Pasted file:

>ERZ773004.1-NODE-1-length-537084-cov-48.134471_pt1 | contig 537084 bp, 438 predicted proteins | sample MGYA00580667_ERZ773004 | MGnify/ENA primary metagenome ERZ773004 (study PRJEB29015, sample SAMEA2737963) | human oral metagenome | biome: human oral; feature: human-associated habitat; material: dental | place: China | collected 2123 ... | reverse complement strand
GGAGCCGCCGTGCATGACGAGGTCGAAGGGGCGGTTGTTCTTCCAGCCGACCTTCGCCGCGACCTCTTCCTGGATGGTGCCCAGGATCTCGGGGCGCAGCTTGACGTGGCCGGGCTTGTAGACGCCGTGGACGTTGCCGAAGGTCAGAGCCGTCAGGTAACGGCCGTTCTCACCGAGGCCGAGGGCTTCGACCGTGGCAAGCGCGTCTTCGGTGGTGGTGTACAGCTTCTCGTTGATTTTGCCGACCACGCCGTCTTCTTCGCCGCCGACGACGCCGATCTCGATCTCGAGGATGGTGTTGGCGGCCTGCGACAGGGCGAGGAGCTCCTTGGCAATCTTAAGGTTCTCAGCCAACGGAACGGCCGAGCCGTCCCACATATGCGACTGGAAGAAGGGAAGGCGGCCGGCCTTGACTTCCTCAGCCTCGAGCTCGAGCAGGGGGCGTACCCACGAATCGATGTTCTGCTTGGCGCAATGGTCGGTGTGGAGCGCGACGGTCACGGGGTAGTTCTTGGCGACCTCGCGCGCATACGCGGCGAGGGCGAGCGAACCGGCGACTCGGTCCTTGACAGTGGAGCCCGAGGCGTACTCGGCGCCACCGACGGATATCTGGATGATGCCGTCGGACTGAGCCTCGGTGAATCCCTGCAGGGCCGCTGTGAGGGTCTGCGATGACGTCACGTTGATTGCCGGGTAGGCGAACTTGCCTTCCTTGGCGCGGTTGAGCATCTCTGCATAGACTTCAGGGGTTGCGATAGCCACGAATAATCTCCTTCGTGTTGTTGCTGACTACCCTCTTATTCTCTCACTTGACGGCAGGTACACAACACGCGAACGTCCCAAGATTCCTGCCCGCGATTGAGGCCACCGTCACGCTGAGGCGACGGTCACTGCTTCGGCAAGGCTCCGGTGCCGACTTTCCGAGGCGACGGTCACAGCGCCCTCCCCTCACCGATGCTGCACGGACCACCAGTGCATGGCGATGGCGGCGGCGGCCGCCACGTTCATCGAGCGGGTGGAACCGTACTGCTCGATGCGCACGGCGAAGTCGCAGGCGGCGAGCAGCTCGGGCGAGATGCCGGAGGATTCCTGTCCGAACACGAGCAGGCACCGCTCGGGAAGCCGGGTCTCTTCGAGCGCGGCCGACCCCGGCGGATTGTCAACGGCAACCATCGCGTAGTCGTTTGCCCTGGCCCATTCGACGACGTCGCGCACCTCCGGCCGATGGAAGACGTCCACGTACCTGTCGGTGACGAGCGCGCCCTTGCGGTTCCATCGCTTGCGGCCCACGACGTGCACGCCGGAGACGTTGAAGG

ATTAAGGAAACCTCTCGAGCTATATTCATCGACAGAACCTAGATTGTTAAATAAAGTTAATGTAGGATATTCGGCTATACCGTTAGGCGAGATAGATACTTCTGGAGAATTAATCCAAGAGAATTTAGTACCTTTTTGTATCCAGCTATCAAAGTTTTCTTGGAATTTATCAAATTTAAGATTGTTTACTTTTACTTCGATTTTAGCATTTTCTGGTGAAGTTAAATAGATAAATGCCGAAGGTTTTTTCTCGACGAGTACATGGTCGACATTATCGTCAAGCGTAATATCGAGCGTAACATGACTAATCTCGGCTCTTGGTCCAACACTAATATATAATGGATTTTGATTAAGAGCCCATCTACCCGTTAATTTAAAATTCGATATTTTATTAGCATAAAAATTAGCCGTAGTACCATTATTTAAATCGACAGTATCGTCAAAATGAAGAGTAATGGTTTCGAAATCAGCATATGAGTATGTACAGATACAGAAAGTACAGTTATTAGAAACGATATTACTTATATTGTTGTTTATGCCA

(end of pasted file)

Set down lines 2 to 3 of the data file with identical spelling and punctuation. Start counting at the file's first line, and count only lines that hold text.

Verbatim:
GGAGCCGCCGTGCATGACGAGGTCGAAGGGGCGGTTGTTCTTCCAGCCGACCTTCGCCGCGACCTCTTCCTGGATGGTGCCCAGGATCTCGGGGCGCAGCTTGACGTGGCCGGGCTTGTAGACGCCGTGGACGTTGCCGAAGGTCAGAGCCGTCAGGTAACGGCCGTTCTCACCGAGGCCGAGGGCTTCGACCGTGGCAAGCGCGTCTTCGGTGGTGGTGTACAGCTTCTCGTTGATTTTGCCGACCACGCCGTCTTCTTCGCCGCCGACGACGCCGATCTCGATCTCGAGGATGGTGTTGGCGGCCTGCGACAGGGCGAGGAGCTCCTTGGCAATCTTAAGGTTCTCAGCCAACGGAACGGCCGAGCCGTCCCACATATGCGACTGGAAGAAGGGAAGGCGGCCGGCCTTGACTTCCTCAGCCTCGAGCTCGAGCAGGGGGCGTACCCACGAATCGATGTTCTGCTTGGCGCAATGGTCGGTGTGGAGCGCGACGGTCACGGGGTAGTTCTTGGCGACCTCGCGCGCATACGCGGCGAGGGCGAGCGAACCGGCGACTCGGTCCTTGACAGTGGAGCCCGAGGCGTACTCGGCGCCACCGACGGATATCTGGATGATGCCGTCGGACTGAGCCTCGGTGAATCCCTGCAGGGCCGCTGTGAGGGTCTGCGATGACGTCACGTTGATTGCCGGGTAGGCGAACTTGCCTTCCTTGGCGCGGTTGAGCATCTCTGCATAGACTTCAGGGGTTGCGATAGCCACGAATAATCTCCTTCGTGTTGTTGCTGACTACCCTCTTATTCTCTCACTTGACGGCAGGTACACAACACGCGAACGTCCCAAGATTCCTGCCCGCGATTGAGGCCACCGTCACGCTGAGGCGACGGTCACTGCTTCGGCAAGGCTCCGGTGCCGACTTTCCGAGGCGACGGTCACAGCGCCCTCCCCTCACCGATGCTGCACGGACCACCAGTGCATGGCGATGGCGGCGGCGGCCGCCACGTTCATCGAGCGGGTGGAACCGTACTGCTCGATGCGCACGGCGAAGTCGCAGGCGGCGAGCAGCTCGGGCGAGATGCCGGAGGATTCCTGTCCGAACACGAGCAGGCACCGCTCGGGAAGCCGGGTCTCTTCGAGCGCGGCCGACCCCGGCGGATTGTCAACGGCAACCATCGCGTAGTCGTTTGCCCTGGCCCATTCGACGACGTCGCGCACCTCCGGCCGATGGAAGACGTCCACGTACCTGTCGGTGACGAGCGCGCCCTTGCGGTTCCATCGCTTGCGGCCCACGACGTGCACGCCGGAGACGTTGAAGG

ATTAAGGAAACCTCTCGAGCTATATTCATCGACAGAACCTAGATTGTTAAATAAAGTTAATGTAGGATATTCGGCTATACCGTTAGGCGAGATAGATACTTCTGGAGAATTAATCCAAGAGAATTTAGTACCTTTTTGTATCCAGCTATCAAAGTTTTCTTGGAATTTATCAAATTTAAGATTGTTTACTTTTACTTCGATTTTAGCATTTTCTGGTGAAGTTAAATAGATAAATGCCGAAGGTTTTTTCTCGACGAGTACATGGTCGACATTATCGTCAAGCGTAATATCGAGCGTAACATGACTAATCTCGGCTCTTGGTCCAACACTAATATATAATGGATTTTGATTAAGAGCCCATCTACCCGTTAATTTAAAATTCGATATTTTATTAGCATAAAAATTAGCCGTAGTACCATTATTTAAATCGACAGTATCGTCAAAATGAAGAGTAATGGTTTCGAAATCAGCATATGAGTATGTACAGATACAGAAAGTACAGTTATTAGAAACGATATTACTTATATTGTTGTTTATGCCA